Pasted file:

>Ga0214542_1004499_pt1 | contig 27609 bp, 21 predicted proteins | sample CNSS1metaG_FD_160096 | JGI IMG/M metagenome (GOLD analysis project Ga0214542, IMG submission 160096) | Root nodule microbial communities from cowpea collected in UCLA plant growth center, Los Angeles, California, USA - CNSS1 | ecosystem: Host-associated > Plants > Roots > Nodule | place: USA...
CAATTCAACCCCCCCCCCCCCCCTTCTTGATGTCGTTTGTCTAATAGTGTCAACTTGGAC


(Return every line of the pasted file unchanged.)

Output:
>Ga0214542_1004499_pt1 | contig 27609 bp, 21 predicted proteins | sample CNSS1metaG_FD_160096 | JGI IMG/M metagenome (GOLD analysis project Ga0214542, IMG submission 160096) | Root nodule microbial communities from cowpea collected in UCLA plant growth center, Los Angeles, California, USA - CNSS1 | ecosystem: Host-associated > Plants > Roots > Nodule | place: USA...
CAATTCAACCCCCCCCCCCCCCCTTCTTGATGTCGTTTGTCTAATAGTGTCAACTTGGAC